Mary Hallock Foote 1847–-1938
American shortstory writer, novelist, diarist, and illustrator.
A local-color writer as well known in her day for her illustrations as for her prose, Foote was often grouped with other Western writers such as Owen Wister and Bret Harte and was well received by reviewers and the public. Her work was largely ignored by later critics, however, until 1971, when Wallace Stegner used Foote's sources for his novel Angle of Repose, precipitating a revival in Foote criticism. Novels by Foote such as The Led-Horse Claim (1883) and The Desert and the Sown (1902) and stories like “In Exile” (1881) and “A Cloud on the Mountain” (1885) emphasize women's reactions to the Western experience.
Mary Hallock was born on a farm near Milton, New York, on November 19, 1847, a daughter of Quaker parents. Her later writing was influenced by the relative seclusion in which her dissenting family lived. A talented artist, Mary was educated at the Cooper Institute School of Design for Women in New York City. There she broadened both her knowledge and her social connections, forming a particularly useful friendship with Richard Watson Gilder, editor of Scribner's Monthly and later Century Illustrated Magazine. Gilder helped her to publish her first illustrations and writings and remained her most important mentor for many years to come. In 1876, she married Arthur De Wint Foote, a mining engineer who took her West with him to California, South Dakota, Colorado, and Idaho. Mary turned to writing as a respite from frequent domestic upheavals and Arthur's unpredictable income, finding an eager audience among easterners for the new literature of the West. Foote wrote a number of stories and novels during the 1880s but slowed her literary production late in the decade in order to cope with a growing family and Arthur's alcohol abuse. After one of many of Arthur's business failures, she again began producing what she called “potboilers” in the 1890s in order to supplement the family's income. When Arthur finally settled into a more prosperous period in California, she turned again to more serious novel-writing. After enjoying considerable popularity during her lifetime, Mary died on 25 June 1938 at the age of ninety-one, leaving a considerable legacy of writings which explored her own unique vision of America and the West in her time.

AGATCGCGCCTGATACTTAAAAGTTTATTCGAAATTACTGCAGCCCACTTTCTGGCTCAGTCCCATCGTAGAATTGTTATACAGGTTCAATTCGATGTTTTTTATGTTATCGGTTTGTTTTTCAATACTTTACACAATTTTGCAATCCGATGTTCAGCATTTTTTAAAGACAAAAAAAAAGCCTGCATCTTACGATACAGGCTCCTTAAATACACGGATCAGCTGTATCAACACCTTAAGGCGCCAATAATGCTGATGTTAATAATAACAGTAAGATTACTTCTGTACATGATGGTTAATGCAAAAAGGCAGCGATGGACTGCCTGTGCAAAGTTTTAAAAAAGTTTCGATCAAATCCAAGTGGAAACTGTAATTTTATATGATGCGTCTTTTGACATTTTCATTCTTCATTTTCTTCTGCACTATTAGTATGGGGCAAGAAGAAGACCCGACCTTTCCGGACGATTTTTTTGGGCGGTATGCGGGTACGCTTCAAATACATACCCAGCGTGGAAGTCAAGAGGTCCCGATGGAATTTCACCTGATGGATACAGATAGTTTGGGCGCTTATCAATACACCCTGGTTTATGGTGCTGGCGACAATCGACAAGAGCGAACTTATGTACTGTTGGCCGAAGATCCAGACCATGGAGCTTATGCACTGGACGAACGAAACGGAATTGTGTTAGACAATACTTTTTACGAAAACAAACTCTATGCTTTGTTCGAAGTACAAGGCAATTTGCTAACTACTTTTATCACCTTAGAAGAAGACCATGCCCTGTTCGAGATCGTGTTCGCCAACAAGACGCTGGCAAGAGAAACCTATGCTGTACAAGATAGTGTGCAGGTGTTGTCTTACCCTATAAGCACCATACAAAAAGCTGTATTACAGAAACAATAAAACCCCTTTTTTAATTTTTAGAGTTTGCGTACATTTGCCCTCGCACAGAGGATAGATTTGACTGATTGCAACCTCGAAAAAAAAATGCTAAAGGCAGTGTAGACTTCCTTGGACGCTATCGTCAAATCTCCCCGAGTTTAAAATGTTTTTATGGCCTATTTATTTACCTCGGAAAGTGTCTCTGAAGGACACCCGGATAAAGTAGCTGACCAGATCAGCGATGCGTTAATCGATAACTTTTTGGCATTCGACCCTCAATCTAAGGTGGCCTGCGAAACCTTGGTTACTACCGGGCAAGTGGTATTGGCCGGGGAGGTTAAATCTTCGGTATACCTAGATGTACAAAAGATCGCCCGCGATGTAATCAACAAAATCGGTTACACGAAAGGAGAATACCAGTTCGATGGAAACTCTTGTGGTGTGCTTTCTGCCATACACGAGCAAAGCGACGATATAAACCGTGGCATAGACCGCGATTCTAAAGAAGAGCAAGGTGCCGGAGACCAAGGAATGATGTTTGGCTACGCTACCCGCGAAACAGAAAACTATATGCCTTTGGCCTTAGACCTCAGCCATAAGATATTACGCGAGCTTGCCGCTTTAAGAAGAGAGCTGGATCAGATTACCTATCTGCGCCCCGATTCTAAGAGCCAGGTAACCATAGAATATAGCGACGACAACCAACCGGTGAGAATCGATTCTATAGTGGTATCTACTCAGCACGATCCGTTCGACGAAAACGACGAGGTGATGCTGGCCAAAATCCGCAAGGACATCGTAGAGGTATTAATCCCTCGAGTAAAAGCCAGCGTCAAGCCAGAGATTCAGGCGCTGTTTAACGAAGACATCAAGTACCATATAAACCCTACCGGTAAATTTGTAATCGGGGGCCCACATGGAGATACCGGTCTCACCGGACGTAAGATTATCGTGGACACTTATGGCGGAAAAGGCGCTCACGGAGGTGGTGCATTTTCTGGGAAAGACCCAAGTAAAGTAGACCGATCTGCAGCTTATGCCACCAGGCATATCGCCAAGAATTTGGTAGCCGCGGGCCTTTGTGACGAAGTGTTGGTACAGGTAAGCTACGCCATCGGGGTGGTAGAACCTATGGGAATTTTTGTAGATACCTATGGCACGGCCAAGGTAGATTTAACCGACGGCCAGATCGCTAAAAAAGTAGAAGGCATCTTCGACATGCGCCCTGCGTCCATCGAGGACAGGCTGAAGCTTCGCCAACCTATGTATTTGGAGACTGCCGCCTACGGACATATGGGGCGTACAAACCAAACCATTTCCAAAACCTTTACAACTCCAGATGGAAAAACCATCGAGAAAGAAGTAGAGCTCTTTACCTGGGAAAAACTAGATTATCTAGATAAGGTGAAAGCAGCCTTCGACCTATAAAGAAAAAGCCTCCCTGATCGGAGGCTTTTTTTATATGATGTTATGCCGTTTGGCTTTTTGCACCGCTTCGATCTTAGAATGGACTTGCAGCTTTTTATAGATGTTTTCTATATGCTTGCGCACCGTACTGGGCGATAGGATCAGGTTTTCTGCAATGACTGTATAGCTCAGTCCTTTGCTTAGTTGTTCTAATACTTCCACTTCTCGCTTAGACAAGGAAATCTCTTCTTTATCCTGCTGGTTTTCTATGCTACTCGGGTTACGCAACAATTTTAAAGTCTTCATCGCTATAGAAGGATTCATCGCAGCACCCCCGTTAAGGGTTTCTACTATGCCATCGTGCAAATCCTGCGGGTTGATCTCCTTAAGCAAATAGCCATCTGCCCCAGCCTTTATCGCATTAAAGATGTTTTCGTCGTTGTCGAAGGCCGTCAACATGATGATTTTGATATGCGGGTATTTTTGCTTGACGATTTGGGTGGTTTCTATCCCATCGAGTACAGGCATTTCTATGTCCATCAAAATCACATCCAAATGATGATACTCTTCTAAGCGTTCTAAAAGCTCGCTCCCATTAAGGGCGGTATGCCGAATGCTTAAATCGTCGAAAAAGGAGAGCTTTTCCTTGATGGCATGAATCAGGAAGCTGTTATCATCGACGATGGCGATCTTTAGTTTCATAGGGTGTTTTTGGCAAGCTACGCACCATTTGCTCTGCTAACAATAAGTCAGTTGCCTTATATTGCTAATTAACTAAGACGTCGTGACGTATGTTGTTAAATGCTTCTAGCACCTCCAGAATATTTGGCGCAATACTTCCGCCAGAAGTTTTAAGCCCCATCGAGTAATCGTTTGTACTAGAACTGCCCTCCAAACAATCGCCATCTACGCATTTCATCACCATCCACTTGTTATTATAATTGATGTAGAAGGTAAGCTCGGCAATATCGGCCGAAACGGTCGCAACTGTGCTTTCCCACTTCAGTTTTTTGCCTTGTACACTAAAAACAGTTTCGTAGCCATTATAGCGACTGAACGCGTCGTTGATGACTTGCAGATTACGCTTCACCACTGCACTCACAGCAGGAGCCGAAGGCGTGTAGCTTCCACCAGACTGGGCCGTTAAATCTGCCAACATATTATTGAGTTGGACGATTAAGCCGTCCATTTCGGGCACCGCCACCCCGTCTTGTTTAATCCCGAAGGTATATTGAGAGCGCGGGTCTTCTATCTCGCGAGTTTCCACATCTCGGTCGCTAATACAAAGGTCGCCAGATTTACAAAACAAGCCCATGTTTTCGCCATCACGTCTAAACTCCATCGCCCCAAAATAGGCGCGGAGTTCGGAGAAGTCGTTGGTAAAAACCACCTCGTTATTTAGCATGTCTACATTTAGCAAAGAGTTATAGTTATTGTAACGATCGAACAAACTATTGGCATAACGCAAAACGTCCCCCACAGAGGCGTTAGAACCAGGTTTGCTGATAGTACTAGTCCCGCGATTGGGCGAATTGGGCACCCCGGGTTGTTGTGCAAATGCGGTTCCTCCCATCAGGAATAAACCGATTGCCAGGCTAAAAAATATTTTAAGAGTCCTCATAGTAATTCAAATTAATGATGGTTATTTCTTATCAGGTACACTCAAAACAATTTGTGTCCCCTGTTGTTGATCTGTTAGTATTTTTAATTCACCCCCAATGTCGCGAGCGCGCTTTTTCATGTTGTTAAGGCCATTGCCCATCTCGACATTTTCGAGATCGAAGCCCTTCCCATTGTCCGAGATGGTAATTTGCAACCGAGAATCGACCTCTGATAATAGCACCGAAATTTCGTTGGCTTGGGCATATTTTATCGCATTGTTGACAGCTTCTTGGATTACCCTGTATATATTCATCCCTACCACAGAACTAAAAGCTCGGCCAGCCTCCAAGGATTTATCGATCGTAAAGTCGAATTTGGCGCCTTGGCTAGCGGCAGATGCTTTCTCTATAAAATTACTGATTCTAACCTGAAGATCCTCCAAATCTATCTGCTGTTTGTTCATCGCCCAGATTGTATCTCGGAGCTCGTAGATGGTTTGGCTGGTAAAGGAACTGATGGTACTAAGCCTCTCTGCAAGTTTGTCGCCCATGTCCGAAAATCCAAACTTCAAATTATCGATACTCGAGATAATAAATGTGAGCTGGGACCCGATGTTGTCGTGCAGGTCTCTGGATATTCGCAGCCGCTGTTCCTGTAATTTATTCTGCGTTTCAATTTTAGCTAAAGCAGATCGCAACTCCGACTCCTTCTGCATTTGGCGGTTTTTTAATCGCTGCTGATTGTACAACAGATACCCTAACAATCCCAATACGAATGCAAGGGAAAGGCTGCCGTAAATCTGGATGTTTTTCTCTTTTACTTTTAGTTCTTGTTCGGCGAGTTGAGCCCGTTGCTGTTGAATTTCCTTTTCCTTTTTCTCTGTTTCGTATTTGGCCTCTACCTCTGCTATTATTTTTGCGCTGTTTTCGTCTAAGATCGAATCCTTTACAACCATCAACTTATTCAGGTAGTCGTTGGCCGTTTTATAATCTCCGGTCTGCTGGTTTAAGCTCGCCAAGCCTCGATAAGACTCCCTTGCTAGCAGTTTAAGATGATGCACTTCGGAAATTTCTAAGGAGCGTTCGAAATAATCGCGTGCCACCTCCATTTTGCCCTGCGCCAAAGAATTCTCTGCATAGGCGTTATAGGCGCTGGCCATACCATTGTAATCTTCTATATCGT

Although Foote was influenced by Western writer Owen Wister, she did not share his idealized version of the Western past. In one of her first short stories, “In Exile” Foote explores one of her frequent themes, the ways in which both marriage and the West itself prove confining to women. Serialized in Century Magazine, her first novel, The Led-Horse Claim, is romantic in its plot structure but presents a realistic picture of life in a frontier mining town, a frequently used Foote setting. She also used a frontier setting for her novels John Bodewin's Testimony (1886), The Chosen Valley (1892), and Coeur d'Alene (1894). Her short story “A Cloud on the Mountain” melodramatically explores the tragic possibilities of the Western experience. A number of her stories, such as “The Rapture of Hetty” (1891) and “The Watchman” (1893), were transparent attempts to make money in a hurry. Her own frustrations with the circumscribed life she led in the West were mirrored in her 1902 novel The Desert and the Sown. After producing another novel, The Prodigal, and two short story collections in the early 1900s, she was too grief-stricken to write for several years after her daughter's death in 1904. In two later novels, The Royal Americans (1910) and A Picked Company (1912), she switches from strictly local-color writing to more sweeping historical romance. In Edith Bonham (1917), Foote pays tribute to her friend Helena de Kay Gilder, wife of Richard Watson Gilder. Foote's autobiography did not appear until 1972, when it was published under the title A Victorian Gentlewoman in the Far West, after being used as a source by Stegner.
Early critics received Foote enthusiastically as one of several new chroniclers of the Western experience. Although Foote never reached the status of other local—color and realistic writers such as Mark Twain and Sarah Orne Jewett, in the late nineteenth and early twentieth centuries she was quite popular, partly because of her own illustrations of her work and also because her work was most often serialized in popular magazines. After a long period of neglect, Foote's writing again gained attention when Stegner used a great deal of her unpublished material for Angle of Repose in 1971. Many critics failed to note Stegner's debt to Foote, but his novel did reawaken interest in her work. Foote's Victorian Gentlewoman and several monographs and full-length, biographical-critical studies of Foote were produced during the 1970s and 1980s. Critics in this period emphasized her realistic portraits of the West, despite her flair for plot twists and melodrama, as well as her sophisticated treatment of themes associated with Westward migration. Later critics pointed to Foote's important analyses of women's reactions to the West and praised her subtlety in portraying the ambivalences inherent in the Western experience.